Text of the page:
Finally, the workshop’s third axis of reflection addressed indirect missionary collections, i.e. collections from missionary contexts that may not be evident at first sight, found in other institutional settings, for example in ethnographic or natural history museums. Many interrogations arose, among which: when do collections become ‘indirect’, and how many steps in their trajectory between different hands/institutions lead to this ‘indirectness’? What about objects produced for sale, commissioned or created under a missionary incentive? How can we trace the cosmos of mission stations as places allowing for collecting dynamics, not only for missionaries but also for other (colonial) collectors? Amélie Roussillon first presented her research on missionaries of the Utrecht Missionary Society who, beyond and alongside the collections that they acquired in former Dutch New Guinea for their mission museum in Utrecht, also acquired items and natural specimens on behalf of other colonial institutions, such as ethnographic and natural history museums, but also scientific expeditions. She examined how these collections can be traced and linked to missionary contexts, and how they can in turn help us understand the role of missionaries within the broader international and cross-disciplinary network of colonial actors.

Figure 3: Amélie Roussillon presenting her paper “Conversion(s) between Dutch New Guinea and the Netherlands: converting Papuans, converting objects, converting missionaries?”. Photo taken by Birgit Meyer.

Mareike Späth (Landesmuseum Hannover) also shared her ongoing search for traces of missionary relations within the ethnographic collections of the Landesmuseum Hannover, and the strategies she implements in order to highlight these connections to missionary contexts. Späth also encouraged us to reflect on what differentiates items collected within a missionary context from other, non-missionary-related items in the museum collection. Instead of focusing on the boundaries thus created between different modes of acquisition and types of collections, she insisted on what these items can tell us about the nexus between missionary and non-missionary realms, in particular the intersection between missionary work and ethnology. The last paper of the workshop was presented by Henriette Lavaulx-Vrécourt (Ethnologisches Museum Berlin) on how to deal with donations from missionary contexts, looking at the concrete case of donations to the museum by relatives of people who were once active as missionaries in East Asia.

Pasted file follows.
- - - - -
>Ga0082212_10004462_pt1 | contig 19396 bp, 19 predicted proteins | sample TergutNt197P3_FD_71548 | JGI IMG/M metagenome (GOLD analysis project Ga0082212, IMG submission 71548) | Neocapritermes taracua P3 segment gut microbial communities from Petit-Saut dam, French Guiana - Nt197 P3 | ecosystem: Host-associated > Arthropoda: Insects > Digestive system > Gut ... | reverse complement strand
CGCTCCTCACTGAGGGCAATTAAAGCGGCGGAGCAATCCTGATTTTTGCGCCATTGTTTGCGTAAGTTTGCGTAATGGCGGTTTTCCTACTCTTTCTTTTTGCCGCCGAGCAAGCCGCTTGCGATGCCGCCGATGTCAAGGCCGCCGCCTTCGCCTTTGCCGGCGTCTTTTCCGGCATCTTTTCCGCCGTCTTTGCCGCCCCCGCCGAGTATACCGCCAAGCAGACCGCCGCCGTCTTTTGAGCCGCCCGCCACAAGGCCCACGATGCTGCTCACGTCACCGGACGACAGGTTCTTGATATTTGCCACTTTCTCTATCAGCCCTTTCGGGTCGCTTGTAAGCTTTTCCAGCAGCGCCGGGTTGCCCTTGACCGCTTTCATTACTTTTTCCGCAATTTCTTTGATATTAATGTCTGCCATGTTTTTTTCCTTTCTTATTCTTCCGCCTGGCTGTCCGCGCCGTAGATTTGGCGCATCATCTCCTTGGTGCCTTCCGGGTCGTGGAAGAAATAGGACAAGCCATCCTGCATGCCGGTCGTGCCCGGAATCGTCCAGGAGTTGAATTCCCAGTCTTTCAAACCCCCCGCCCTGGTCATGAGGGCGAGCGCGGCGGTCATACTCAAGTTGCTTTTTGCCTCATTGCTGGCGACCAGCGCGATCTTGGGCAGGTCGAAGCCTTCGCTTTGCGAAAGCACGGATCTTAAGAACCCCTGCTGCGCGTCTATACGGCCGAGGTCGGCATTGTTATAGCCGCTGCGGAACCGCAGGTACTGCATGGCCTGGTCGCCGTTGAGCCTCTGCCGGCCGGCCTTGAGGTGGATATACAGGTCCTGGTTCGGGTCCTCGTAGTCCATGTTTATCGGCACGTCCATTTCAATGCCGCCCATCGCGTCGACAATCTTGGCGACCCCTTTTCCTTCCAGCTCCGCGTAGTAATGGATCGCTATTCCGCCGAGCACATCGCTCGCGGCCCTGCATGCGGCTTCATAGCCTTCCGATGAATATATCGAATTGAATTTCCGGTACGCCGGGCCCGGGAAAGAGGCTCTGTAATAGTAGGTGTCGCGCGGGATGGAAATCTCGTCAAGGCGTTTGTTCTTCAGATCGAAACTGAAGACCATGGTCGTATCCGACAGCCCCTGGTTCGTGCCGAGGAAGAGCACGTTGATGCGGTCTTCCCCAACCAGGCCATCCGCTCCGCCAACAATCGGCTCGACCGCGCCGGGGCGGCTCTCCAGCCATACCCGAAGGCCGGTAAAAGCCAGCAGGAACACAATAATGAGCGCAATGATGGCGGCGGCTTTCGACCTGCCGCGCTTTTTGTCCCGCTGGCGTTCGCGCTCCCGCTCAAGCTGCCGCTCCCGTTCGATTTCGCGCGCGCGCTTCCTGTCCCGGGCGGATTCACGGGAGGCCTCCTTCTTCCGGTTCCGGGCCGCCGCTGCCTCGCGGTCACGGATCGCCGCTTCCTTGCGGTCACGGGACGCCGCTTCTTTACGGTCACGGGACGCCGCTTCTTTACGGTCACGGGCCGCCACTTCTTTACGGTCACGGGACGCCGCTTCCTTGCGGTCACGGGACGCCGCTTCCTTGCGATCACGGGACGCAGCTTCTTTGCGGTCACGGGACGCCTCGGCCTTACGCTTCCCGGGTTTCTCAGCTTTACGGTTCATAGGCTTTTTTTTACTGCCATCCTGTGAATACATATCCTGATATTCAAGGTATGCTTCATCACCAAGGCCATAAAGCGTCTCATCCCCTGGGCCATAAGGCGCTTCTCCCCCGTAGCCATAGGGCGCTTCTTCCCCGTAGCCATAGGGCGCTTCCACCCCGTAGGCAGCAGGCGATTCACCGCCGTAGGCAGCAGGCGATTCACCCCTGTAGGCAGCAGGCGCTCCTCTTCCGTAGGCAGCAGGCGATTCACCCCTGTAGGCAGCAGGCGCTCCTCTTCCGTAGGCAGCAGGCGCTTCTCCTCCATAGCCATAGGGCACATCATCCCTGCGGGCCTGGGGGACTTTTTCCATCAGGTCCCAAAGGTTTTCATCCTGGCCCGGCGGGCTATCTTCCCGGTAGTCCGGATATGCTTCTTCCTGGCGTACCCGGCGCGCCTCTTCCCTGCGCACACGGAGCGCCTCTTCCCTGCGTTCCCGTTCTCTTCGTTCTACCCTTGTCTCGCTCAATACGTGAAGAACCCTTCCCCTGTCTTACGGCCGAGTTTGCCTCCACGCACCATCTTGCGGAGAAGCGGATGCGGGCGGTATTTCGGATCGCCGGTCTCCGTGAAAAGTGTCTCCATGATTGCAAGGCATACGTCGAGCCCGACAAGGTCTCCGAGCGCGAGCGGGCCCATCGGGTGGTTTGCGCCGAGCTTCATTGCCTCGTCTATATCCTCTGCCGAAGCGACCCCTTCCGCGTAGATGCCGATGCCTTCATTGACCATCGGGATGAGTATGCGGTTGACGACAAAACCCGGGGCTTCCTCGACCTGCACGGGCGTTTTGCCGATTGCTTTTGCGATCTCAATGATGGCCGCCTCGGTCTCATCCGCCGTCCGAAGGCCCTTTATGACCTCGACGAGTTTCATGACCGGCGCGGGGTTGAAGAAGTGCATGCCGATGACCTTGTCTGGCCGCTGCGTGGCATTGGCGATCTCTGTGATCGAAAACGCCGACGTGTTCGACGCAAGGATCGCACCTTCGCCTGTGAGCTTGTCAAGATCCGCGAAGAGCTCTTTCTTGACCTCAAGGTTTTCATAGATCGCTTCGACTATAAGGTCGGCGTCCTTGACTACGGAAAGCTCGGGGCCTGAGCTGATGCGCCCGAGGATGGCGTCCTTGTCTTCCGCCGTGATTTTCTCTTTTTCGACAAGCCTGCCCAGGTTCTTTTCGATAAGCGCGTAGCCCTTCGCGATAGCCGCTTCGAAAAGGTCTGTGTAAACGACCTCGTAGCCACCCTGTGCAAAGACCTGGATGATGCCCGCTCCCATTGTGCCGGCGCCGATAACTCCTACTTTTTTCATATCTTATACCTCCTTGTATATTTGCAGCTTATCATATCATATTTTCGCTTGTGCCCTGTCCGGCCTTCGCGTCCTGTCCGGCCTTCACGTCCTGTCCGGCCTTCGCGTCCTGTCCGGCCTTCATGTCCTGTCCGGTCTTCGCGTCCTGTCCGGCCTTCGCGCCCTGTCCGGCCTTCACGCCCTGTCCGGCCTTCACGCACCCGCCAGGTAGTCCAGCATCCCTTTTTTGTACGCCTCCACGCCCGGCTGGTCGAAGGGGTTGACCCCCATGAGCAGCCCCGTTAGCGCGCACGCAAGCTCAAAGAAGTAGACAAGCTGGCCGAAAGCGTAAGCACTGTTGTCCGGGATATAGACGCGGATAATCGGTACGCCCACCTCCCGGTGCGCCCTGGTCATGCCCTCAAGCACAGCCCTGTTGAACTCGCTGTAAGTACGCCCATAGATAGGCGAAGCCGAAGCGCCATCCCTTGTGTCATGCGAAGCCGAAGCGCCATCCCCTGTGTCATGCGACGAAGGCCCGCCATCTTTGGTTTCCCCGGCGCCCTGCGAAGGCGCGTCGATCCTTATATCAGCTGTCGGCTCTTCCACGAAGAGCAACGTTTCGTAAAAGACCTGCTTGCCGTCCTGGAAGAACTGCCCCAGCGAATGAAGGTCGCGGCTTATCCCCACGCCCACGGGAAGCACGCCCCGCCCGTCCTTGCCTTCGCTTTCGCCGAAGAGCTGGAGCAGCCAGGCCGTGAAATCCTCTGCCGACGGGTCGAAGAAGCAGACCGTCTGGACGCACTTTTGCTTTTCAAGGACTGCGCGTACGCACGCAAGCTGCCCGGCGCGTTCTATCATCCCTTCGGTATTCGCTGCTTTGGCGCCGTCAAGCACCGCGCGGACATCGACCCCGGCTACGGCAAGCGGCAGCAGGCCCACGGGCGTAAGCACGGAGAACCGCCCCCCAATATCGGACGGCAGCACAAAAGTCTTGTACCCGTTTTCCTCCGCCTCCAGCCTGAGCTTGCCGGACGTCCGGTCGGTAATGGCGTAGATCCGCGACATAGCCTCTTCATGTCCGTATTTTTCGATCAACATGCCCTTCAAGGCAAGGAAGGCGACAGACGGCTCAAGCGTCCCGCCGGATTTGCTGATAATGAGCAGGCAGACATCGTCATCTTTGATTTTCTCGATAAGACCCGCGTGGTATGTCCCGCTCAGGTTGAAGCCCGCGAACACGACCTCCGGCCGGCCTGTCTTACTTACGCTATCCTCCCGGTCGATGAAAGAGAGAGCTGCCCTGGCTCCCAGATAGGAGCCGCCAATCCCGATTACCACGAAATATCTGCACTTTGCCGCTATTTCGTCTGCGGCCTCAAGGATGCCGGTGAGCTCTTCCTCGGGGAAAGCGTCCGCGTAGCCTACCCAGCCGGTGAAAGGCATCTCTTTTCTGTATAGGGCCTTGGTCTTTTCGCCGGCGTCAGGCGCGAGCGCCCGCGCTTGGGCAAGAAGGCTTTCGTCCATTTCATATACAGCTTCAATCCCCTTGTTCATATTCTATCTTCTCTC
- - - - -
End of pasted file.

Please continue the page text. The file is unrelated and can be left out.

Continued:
After this wealth of presentations and case studies, the final discussion tried to bring together thoughts on what should be taken into account in a definition of missionary collections and collecting. It was reminded that no other agents crossed as many boundaries as missionaries, who operated not only as theologians, but also as linguists, ethnologists, medical doctors, teachers, scientists, traders, etc. As such, collections and collecting practices related to missionary infrastructures should be envisioned as complex processes. The case of the ongoing activities of missionaries was also raised, with not only the work of mission museums in Europe but also in former colonies, and the role of mission posts as heritage sites themselves. While it was acknowledged that such a definition would remain a fragile cloud, expanding in every direction and time span, it was also pointed out that a definition would be needed in order to establish what distinguishes missionary collections from other collections (while also avoiding the creation of too strict boundaries) and to sensitise to the complexity of missionary collecting stories and contexts. To conclude these fruitful two days of discussion, international collaboration between researchers and museum professionals was foregrounded as essential in the recognition of missionary collections as an intricate yet often neglected part of colonial histories and legacies.

Amélie Roussillon is a postdoctoral researcher part of the Pressing Matter project, working on collections acquired by Dutch missionaries in Dutch New Guinea.